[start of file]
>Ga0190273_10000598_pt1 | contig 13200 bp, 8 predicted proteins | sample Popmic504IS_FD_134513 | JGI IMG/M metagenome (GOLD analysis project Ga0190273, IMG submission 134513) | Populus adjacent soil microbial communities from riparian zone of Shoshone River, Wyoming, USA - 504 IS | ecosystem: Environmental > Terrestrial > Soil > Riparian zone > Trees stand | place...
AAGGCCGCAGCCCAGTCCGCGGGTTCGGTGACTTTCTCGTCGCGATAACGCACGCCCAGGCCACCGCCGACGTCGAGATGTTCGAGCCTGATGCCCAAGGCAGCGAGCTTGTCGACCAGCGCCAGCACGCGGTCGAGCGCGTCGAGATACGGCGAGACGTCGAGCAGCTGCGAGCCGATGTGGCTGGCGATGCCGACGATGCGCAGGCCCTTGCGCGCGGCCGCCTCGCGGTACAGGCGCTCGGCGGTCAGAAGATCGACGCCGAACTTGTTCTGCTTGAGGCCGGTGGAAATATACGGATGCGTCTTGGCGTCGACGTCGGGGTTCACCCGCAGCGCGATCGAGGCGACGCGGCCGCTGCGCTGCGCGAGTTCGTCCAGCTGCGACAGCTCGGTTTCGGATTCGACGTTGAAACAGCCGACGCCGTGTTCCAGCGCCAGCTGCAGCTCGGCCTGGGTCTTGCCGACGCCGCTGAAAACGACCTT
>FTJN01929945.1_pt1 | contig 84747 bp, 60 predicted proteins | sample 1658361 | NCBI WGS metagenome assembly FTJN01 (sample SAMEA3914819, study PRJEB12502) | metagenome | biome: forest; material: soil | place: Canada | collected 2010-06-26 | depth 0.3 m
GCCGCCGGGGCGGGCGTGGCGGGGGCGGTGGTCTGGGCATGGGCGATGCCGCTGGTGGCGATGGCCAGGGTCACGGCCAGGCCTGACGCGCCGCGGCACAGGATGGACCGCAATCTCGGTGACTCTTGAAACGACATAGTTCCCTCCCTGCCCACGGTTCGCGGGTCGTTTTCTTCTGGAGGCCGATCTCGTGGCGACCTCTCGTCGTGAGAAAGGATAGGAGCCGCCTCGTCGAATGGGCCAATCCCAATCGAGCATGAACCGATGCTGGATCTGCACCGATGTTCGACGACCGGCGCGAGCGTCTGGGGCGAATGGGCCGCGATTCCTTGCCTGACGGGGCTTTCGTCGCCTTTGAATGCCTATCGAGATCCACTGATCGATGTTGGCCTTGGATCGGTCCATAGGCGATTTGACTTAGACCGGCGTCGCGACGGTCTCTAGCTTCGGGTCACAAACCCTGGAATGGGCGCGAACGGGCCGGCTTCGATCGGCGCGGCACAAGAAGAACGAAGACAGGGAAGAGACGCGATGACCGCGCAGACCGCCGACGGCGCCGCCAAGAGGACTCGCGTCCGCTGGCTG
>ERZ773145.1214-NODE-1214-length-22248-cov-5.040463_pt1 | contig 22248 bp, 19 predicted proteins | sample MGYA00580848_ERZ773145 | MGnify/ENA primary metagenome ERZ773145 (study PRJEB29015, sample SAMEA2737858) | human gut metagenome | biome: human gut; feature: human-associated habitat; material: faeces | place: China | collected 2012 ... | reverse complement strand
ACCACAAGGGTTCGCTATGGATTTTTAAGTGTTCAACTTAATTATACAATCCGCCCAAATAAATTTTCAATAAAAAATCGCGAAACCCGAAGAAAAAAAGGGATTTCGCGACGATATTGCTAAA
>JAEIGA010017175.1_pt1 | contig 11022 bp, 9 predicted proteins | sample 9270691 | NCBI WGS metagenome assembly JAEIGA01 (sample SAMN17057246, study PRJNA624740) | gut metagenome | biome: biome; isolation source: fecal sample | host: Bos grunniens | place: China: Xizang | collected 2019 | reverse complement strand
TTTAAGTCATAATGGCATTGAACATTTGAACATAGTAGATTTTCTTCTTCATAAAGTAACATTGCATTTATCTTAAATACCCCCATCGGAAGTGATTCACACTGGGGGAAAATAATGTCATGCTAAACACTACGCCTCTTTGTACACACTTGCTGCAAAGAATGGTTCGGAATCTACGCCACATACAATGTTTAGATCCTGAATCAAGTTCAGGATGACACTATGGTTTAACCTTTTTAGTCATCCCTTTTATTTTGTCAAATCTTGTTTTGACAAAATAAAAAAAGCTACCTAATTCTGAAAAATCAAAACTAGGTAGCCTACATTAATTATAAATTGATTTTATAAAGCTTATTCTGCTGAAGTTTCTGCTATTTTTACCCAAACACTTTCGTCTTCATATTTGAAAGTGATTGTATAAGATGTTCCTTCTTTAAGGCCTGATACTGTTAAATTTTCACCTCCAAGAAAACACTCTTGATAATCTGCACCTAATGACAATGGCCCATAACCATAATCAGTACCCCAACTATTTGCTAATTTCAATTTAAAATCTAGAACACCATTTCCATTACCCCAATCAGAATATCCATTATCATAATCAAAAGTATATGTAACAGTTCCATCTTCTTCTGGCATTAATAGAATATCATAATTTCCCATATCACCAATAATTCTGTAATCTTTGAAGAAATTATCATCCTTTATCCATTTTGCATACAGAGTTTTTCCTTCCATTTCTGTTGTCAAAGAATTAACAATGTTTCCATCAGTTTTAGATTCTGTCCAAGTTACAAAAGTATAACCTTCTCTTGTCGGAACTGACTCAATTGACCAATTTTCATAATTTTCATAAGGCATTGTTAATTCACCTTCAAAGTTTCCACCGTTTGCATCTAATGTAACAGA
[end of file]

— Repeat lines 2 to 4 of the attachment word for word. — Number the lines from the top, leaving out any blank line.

AAGGCCGCAGCCCAGTCCGCGGGTTCGGTGACTTTCTCGTCGCGATAACGCACGCCCAGGCCACCGCCGACGTCGAGATGTTCGAGCCTGATGCCCAAGGCAGCGAGCTTGTCGACCAGCGCCAGCACGCGGTCGAGCGCGTCGAGATACGGCGAGACGTCGAGCAGCTGCGAGCCGATGTGGCTGGCGATGCCGACGATGCGCAGGCCCTTGCGCGCGGCCGCCTCGCGGTACAGGCGCTCGGCGGTCAGAAGATCGACGCCGAACTTGTTCTGCTTGAGGCCGGTGGAAATATACGGATGCGTCTTGGCGTCGACGTCGGGGTTCACCCGCAGCGCGATCGAGGCGACGCGGCCGCTGCGCTGCGCGAGTTCGTCCAGCTGCGACAGCTCGGTTTCGGATTCGACGTTGAAACAGCCGACGCCGTGTTCCAGCGCCAGCTGCAGCTCGGCCTGGGTCTTGCCGACGCCGCTGAAAACGACCTT
>FTJN01929945.1_pt1 | contig 84747 bp, 60 predicted proteins | sample 1658361 | NCBI WGS metagenome assembly FTJN01 (sample SAMEA3914819, study PRJEB12502) | metagenome | biome: forest; material: soil | place: Canada | collected 2010-06-26 | depth 0.3 m
GCCGCCGGGGCGGGCGTGGCGGGGGCGGTGGTCTGGGCATGGGCGATGCCGCTGGTGGCGATGGCCAGGGTCACGGCCAGGCCTGACGCGCCGCGGCACAGGATGGACCGCAATCTCGGTGACTCTTGAAACGACATAGTTCCCTCCCTGCCCACGGTTCGCGGGTCGTTTTCTTCTGGAGGCCGATCTCGTGGCGACCTCTCGTCGTGAGAAAGGATAGGAGCCGCCTCGTCGAATGGGCCAATCCCAATCGAGCATGAACCGATGCTGGATCTGCACCGATGTTCGACGACCGGCGCGAGCGTCTGGGGCGAATGGGCCGCGATTCCTTGCCTGACGGGGCTTTCGTCGCCTTTGAATGCCTATCGAGATCCACTGATCGATGTTGGCCTTGGATCGGTCCATAGGCGATTTGACTTAGACCGGCGTCGCGACGGTCTCTAGCTTCGGGTCACAAACCCTGGAATGGGCGCGAACGGGCCGGCTTCGATCGGCGCGGCACAAGAAGAACGAAGACAGGGAAGAGACGCGATGACCGCGCAGACCGCCGACGGCGCCGCCAAGAGGACTCGCGTCCGCTGGCTG